In early August, 10 young day-campers ventured into a pen filled with a dozen alpacas at the Alpacas of Oregon farm outside Sherwood, and it was hard to tell whether the kids or the alpacas were more excited.
The first- and second-graders from Gaarde Christian Church's Journey Summer Camp in Tigard took a field trip (literally) to the alpaca farm for a tour and some hands-on experience with the sweet creatures with the big eyes.
Suzanne and Doug Campbell own the alpaca farm, and on hand to greet the group was Anne Poe, Suzanne Campbell's mom and a fixture at the Marjorie Stewart Community/Senior Center in Sherwood, and the Campbells' son Conor.
Poe has become an expert on alpacas and told the kids all about them, starting with how they are different from llamas. Alpacas have "banana ears," are smaller than llamas and are native to Bolivia, Chile and Peru. They are bred for their fleece that is similar to wool, which is used to make knitted and woven items such as blankets, hats, gloves, scarves and sweaters.
"In South America, most alpacas are white," Poe said. "Some breeders want all-while alpacas, because the fiber can be dyed any color, but my daughter likes color."
The Sherwood herd consists of black, gray, mahogany, brown, fawn and white alpacas, and one of them is named Tony Surprise for his multi-colored, spotted coat.
"Every year we give the alpacas a haircut on Memorial Day," said Poe, adding, "Alpacas can run up to 30 miles per hour, and the mothers nurse them until they are 6 months old. When Suzanne's lawn in her back yard needs mowing, she lets some alpacas in, and they eat the grass down."
Poe gave the youngsters a list of rules to follow before entering the pen, where the herd included two babies - Indy, who was born July 4, and Willow, who was just two weeks old.
"Stand with your hands behind your backs, and if you stand still, they will give you a kiss," Poe said. "They 'kiss' by blowing a little air at you, and you will see that they only have lower teeth. Pet them along the neck and back. Their eyes are wide apart to see danger, so don't pet them like a dog by reaching toward their head."
The campers were a little nervous at first about touching the alpacas, but as the kids and animals got more comfortable with each other, they all enjoyed the interaction, and the children were amazed to see one of the babies nursing.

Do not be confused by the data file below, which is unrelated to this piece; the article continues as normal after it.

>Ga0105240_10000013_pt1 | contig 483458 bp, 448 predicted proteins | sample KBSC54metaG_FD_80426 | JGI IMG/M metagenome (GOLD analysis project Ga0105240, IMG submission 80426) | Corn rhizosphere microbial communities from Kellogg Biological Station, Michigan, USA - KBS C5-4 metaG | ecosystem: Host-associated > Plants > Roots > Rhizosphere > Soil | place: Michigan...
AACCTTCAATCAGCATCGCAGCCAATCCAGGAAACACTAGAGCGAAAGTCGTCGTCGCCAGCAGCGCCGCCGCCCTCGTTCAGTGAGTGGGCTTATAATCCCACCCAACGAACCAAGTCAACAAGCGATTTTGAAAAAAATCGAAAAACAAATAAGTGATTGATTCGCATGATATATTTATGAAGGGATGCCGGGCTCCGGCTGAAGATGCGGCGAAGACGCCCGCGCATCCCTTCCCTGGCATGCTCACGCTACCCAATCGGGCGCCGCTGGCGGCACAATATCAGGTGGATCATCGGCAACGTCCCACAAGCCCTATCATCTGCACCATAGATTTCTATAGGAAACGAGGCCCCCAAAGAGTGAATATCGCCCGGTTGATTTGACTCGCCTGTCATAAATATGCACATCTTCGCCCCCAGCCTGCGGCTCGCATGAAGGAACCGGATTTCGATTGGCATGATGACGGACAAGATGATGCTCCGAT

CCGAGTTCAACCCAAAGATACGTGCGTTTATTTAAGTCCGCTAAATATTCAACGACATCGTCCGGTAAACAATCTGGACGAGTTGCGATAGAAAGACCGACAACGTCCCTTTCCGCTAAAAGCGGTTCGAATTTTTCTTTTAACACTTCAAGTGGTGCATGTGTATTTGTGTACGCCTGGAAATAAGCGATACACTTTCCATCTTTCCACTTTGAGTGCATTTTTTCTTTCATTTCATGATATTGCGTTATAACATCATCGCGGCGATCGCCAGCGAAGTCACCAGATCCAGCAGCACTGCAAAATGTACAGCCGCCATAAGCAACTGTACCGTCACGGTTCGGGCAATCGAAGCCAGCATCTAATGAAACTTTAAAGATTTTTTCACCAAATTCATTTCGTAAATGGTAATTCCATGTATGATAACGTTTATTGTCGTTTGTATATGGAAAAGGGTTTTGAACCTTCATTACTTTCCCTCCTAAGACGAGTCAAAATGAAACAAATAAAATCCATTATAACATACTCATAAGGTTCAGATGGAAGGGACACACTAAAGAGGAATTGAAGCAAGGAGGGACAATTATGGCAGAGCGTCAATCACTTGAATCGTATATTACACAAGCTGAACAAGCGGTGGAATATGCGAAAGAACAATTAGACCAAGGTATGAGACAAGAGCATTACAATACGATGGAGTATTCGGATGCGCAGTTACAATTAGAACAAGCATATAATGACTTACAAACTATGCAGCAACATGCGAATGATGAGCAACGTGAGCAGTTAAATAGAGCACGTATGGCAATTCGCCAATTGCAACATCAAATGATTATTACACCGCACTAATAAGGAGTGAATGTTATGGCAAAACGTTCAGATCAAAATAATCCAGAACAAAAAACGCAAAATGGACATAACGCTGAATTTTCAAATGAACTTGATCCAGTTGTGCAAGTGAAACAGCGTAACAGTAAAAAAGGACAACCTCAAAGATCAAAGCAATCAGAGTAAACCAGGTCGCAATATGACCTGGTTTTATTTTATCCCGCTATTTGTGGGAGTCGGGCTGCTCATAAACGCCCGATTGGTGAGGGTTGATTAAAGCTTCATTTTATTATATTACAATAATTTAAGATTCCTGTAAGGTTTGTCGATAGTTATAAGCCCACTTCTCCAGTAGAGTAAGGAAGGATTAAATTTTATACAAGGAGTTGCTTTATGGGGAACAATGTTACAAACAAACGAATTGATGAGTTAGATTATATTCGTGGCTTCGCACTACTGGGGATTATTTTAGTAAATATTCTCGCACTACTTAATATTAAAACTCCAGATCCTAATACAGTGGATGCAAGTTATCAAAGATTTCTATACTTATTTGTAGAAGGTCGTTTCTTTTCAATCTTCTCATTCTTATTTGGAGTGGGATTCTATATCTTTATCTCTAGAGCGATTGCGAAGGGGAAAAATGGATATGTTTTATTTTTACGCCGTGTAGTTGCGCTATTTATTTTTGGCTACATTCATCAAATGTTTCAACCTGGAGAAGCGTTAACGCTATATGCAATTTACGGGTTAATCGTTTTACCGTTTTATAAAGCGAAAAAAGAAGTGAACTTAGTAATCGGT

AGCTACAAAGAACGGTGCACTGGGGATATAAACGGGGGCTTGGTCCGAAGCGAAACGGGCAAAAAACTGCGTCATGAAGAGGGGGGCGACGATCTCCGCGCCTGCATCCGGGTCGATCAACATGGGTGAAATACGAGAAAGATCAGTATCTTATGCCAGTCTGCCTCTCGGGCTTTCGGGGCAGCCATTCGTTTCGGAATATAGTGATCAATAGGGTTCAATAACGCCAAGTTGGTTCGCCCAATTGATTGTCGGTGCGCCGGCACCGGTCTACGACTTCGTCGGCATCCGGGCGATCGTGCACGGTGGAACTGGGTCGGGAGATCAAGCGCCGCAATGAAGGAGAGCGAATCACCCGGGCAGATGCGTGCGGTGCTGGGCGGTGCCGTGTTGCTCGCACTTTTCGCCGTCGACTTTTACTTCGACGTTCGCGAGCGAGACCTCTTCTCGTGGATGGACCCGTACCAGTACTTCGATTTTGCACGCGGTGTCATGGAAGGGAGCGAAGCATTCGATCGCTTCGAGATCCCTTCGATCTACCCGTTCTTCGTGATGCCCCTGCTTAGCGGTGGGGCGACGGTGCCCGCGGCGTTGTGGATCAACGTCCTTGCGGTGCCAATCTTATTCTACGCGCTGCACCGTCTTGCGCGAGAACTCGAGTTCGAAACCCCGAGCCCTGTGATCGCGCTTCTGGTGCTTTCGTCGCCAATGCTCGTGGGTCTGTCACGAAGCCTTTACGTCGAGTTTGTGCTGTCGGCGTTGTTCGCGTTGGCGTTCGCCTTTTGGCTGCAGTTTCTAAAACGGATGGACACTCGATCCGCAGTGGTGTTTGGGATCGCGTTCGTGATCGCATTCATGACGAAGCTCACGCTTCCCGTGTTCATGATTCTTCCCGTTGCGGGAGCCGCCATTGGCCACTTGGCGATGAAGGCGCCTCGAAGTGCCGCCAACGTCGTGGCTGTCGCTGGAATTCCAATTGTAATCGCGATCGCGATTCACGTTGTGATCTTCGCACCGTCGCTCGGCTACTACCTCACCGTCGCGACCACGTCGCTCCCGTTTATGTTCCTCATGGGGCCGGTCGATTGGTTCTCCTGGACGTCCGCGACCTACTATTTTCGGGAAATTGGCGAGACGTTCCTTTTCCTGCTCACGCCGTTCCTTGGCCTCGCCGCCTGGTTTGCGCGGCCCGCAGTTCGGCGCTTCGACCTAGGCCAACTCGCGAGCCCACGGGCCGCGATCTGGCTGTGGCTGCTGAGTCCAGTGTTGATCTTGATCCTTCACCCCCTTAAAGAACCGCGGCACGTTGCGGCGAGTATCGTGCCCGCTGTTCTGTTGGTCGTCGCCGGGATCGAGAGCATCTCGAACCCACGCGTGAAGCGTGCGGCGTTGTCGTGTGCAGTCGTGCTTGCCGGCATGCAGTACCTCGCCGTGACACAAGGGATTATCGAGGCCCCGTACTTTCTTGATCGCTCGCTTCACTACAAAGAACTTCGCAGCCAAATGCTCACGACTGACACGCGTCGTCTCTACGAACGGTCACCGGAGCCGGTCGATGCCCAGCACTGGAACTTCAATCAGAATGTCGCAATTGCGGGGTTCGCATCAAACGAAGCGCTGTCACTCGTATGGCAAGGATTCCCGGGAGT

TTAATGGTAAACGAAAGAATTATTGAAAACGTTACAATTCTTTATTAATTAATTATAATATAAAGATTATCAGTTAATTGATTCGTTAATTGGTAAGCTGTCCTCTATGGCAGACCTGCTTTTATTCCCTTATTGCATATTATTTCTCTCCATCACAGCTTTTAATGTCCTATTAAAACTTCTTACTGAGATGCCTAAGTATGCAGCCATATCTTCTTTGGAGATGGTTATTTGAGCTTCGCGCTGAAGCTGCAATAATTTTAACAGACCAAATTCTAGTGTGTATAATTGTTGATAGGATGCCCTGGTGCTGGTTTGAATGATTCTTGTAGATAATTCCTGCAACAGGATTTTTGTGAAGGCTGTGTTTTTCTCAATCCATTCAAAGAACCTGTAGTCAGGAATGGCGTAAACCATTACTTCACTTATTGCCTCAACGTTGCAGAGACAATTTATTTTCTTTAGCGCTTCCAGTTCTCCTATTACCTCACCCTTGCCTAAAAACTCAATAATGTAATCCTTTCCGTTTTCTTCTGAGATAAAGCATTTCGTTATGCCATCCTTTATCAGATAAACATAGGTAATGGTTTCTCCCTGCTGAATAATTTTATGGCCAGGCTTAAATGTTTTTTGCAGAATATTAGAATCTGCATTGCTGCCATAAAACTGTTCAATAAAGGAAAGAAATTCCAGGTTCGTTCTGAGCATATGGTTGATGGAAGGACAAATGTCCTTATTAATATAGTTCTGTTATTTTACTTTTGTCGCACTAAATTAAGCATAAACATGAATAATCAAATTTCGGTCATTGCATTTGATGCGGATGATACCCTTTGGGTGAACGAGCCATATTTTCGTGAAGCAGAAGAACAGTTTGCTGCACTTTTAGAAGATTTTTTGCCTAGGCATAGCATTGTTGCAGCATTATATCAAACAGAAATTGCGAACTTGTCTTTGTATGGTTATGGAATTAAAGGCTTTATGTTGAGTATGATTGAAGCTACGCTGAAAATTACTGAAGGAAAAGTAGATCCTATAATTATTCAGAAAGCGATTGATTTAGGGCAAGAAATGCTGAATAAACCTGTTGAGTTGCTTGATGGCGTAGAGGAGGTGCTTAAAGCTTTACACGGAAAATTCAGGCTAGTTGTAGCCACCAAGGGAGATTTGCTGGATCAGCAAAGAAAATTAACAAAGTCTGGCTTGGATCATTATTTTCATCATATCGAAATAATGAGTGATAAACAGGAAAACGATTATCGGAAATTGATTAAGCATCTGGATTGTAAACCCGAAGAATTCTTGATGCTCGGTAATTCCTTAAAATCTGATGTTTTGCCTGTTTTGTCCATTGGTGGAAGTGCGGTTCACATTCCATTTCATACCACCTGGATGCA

After petting and mingling with the alpacas, the kids left the pen and were divided into two groups of five, with one group creating nesting balls of loose fleece. "The fleece has no lanolin, and you need to squeeze it together into a baseball," Poe said. "We put twine through it, and you can wear it like a necklace while you're here. When you get home, hang it from a tree, and the baby birds will have the best nest ever."
While one group made their fleece balls, Poe, sitting on a bench outside the barn, read a couple of stories about alpacas to the other group sitting on the ground.
The first story was "An Alpaca Coat for Ruby," about an alpaca born in the winter who was cold until the farmer put a red coat on her. The other story was "An Alpaca in my Pocket."
Poe said she treasured those books, noting, "It's hard to find books about alpacas because most of them are about llamas."
Once everyone heard the stories and made their fleece balls, they moved into the barn where more alpacas were munching hay. Poe explained how the barn is stocked with bales of hay every fall to last through the winter, but at this time of year, there weren't many bales left.
All of a sudden, a wayward alpaca named Cocoa startled the kids by running into the barn, and they squealed even though a short time before they had been in the pen with Cocoa and the other alpacas. Conor quickly corralled Cocoa, who was led back to the pen, where the gate was shut firmly this time.
The kids also had the opportunity to visit the barn store that was filled with imported Peruvian products and hand-knitted items made by Poe. For the kids, the most popular item was books about alpacas that came with finger-puppets knitted by Poe.
The Campbells have been raising alpacas since 1990, and Suzanne Campbell has extensive knowledge of bloodlines, fiber quality and conformation, and consults on breeding pairings and purchases. She hand-spins fleece and loves to work with alpaca fiber, while Doug Campbell has a successful career in the show ring, winning blue ribbons for booth fleece and conformation.
The farm also offers breeding services, boarding, brokering and tours.
Alpacas of Oregon is located at 21345 S.W. Aebischer Road, Sherwood; for more information, visit AlpacasofOregon.com or call 503-348-6954.